Reflect business activities where cash is spent by the business. ◦ Buy supplies ◦ Pay expense ◦ Make on account payment ◦ Owner withdrawal In all these instances CASH is CREDITED!
Notice how all the cash payment transactions have a CREDIT for cash to reduce that asset account. Notice that the source document for the cash payments are checks. Notice since multiple transactions used the general debit column an account needed to be identified so that amount could be posted correctly. ANYTIME the general debit or general credit column is used an account MUST be identified in the Account Title column otherwise you wouldn’t know where to post that amount. In the third transaction the vendor is identified in the Account Title column so the business knows who they PAID.
When a merchandiser sells merchandise to a customer for cash or sale ON ACCOUNT. The RETAIL merchandiser must collect SALES TAX from the consumer (end user). Tax is generally a percentage of the sale amount such as 6% (.06) or 7.5% (.075) Most states and localities (cities/counties) require the tax to be collected by the business. The business does NOT keep the tax that is collected.
The business collects the tax from the customer and places it in a liability account known as Sale Tax Payable. This account is a liability because the business OWES this money to the government. As with all liabilities, Sales Tax Payable has a normal CREDIT balance.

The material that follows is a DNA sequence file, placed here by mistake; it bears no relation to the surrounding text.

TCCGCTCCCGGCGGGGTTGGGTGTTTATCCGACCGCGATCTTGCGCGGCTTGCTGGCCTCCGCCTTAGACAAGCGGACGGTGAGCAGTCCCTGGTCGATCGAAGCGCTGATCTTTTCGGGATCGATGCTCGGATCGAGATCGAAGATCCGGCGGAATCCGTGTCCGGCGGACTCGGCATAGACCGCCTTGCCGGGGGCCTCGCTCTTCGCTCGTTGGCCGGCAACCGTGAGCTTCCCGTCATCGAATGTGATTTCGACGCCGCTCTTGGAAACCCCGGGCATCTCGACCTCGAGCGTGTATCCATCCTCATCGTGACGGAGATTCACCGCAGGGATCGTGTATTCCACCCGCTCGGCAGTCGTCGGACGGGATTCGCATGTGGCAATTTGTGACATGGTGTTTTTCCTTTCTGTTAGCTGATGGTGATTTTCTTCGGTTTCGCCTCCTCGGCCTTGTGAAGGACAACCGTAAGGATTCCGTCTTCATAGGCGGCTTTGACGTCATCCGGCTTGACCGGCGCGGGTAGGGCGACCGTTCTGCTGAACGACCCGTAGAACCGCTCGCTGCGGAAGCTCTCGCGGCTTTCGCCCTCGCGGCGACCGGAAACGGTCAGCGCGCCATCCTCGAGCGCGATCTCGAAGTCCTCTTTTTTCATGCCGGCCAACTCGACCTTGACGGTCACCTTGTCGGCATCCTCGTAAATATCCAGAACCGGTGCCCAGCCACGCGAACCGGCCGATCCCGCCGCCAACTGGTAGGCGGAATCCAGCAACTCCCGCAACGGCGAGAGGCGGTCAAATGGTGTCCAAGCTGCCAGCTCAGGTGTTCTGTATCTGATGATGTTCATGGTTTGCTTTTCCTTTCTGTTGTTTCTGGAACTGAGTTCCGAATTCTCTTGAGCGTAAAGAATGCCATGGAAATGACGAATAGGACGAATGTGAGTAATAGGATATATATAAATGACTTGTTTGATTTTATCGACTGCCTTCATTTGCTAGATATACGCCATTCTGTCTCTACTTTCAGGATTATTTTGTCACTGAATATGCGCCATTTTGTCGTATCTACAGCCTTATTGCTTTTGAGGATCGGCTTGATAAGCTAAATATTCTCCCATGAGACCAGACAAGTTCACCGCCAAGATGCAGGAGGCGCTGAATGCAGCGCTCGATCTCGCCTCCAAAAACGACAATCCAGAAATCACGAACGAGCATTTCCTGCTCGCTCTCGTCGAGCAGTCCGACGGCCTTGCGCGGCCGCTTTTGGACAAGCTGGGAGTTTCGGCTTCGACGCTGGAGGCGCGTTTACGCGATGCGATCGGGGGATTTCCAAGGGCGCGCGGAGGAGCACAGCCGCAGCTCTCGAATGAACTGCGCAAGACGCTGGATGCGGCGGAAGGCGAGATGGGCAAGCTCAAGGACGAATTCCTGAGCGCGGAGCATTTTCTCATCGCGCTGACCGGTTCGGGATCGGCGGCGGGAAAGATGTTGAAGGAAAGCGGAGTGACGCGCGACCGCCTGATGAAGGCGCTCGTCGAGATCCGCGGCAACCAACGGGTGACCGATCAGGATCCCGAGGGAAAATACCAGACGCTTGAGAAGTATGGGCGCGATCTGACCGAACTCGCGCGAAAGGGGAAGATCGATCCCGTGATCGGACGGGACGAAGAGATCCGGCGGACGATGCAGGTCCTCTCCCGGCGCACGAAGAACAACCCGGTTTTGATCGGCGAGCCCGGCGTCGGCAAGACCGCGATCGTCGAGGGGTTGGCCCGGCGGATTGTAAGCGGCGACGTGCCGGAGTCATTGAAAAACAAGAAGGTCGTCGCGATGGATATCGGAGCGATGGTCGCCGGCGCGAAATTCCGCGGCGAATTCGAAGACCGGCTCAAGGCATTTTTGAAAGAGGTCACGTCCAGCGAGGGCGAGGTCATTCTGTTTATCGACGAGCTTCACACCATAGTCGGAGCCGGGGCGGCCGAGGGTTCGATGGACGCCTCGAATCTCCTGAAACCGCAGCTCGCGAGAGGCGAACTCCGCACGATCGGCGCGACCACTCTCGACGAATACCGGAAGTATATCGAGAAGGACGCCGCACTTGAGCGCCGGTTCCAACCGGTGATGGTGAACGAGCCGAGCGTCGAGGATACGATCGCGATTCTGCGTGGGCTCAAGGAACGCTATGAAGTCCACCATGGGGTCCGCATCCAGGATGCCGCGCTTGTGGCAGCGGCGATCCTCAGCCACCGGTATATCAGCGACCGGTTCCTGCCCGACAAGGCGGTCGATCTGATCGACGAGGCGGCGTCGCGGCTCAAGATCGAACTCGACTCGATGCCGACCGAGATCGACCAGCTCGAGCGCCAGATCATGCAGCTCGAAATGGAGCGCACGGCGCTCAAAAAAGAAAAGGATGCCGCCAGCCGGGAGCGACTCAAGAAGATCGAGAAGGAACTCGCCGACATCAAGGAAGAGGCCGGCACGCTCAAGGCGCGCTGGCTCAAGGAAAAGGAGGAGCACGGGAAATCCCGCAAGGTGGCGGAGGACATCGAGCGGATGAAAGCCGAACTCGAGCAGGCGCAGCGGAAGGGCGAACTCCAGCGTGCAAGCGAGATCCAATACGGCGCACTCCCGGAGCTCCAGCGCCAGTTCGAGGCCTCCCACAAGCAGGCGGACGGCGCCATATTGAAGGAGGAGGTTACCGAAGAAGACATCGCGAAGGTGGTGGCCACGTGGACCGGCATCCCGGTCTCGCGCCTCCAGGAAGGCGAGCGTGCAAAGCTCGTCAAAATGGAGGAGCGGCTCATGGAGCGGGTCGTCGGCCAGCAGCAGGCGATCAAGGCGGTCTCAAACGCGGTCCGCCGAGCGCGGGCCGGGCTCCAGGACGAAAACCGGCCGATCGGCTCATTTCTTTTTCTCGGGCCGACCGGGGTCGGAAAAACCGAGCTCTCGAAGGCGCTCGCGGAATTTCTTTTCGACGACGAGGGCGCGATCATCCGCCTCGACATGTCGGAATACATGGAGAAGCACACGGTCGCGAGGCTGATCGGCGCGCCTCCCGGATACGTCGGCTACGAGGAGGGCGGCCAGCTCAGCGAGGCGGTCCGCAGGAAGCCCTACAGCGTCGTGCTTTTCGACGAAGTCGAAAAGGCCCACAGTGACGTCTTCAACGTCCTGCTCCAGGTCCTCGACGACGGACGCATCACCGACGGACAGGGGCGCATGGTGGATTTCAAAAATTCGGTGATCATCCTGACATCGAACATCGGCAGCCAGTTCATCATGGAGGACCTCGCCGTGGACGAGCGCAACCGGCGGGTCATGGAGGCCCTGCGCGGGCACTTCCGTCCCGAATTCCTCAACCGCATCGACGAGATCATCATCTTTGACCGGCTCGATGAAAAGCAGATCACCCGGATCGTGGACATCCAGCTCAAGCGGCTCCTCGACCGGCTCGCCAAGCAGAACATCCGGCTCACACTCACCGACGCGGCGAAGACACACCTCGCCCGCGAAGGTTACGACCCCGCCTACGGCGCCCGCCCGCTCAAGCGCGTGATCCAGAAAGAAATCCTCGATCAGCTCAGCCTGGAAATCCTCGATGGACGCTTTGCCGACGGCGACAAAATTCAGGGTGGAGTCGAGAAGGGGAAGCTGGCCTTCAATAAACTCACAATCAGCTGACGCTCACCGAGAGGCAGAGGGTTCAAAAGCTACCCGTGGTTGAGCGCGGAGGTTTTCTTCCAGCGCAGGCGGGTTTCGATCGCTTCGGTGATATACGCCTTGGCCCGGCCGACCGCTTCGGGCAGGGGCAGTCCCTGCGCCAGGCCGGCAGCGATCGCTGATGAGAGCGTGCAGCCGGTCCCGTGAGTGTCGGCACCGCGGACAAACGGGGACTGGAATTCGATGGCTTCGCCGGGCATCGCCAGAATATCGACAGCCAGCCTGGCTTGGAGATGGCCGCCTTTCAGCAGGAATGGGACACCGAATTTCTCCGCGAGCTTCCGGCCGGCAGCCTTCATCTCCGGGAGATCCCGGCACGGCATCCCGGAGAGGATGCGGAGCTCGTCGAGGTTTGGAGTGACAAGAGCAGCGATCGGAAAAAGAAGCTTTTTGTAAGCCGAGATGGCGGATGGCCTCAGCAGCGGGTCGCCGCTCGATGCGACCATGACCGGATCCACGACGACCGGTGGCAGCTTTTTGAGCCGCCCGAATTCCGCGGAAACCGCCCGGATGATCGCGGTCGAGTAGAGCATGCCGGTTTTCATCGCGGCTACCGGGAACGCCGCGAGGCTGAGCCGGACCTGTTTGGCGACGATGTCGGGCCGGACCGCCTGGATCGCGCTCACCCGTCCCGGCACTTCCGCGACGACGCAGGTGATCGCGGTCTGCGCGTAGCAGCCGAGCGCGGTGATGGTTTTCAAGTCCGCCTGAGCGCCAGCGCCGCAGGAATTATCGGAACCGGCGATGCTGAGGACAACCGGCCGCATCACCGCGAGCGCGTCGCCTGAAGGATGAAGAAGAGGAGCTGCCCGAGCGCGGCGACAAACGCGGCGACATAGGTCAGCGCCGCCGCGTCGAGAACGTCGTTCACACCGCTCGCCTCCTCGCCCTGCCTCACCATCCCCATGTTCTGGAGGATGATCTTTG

Sales tax rate is 7.5% (.075) Customer buys $96 worth of goods for cash. Sales tax on $96 is 96*.075 = $7.20 That $7.20 is added to the $96 so the customer pays $96+$7.20=$103.20 Cash is DEBITED $103.20 (amount paid) Sales is CREDITED $96 (goods bought) Sales Tax Payable is CREDITED $7.20 (tax)
Sales tax rate is 6% (.06) Customer buys $200 worth of goods on account. Sales tax on $200 is 200*.06 = $12 That $12 is added to the $200 so the customer OWES $200+$12=$212 Accounts Receivable is DEBITED $212 Sales is CREDITED $200 (goods bought) Sales Tax Payable is CREDITED $12 (tax)
The sales credit amount (the amount of goods bought) is multiplied by the sales tax rate to calculate the sales tax payable amount. The first transaction is a cash sale. Notice the debit to cash equals the sales credit PLUS the sales tax payable credit. The check mark indicates that special amount columns were used instead of the general debit and credit columns. The second transaction is a sale on account. Instead of cash, accounts receivable is debited the sum of sales credit plus sales tax payable. The customer is identified in the Account Title column so the business knows who OWES them. The source docs for the first transaction is the cash register tape (T12) for that day while the SI8 for the on account sale transaction reflects the Sales Invoice for this customer (didn’t pay cash at time of sale).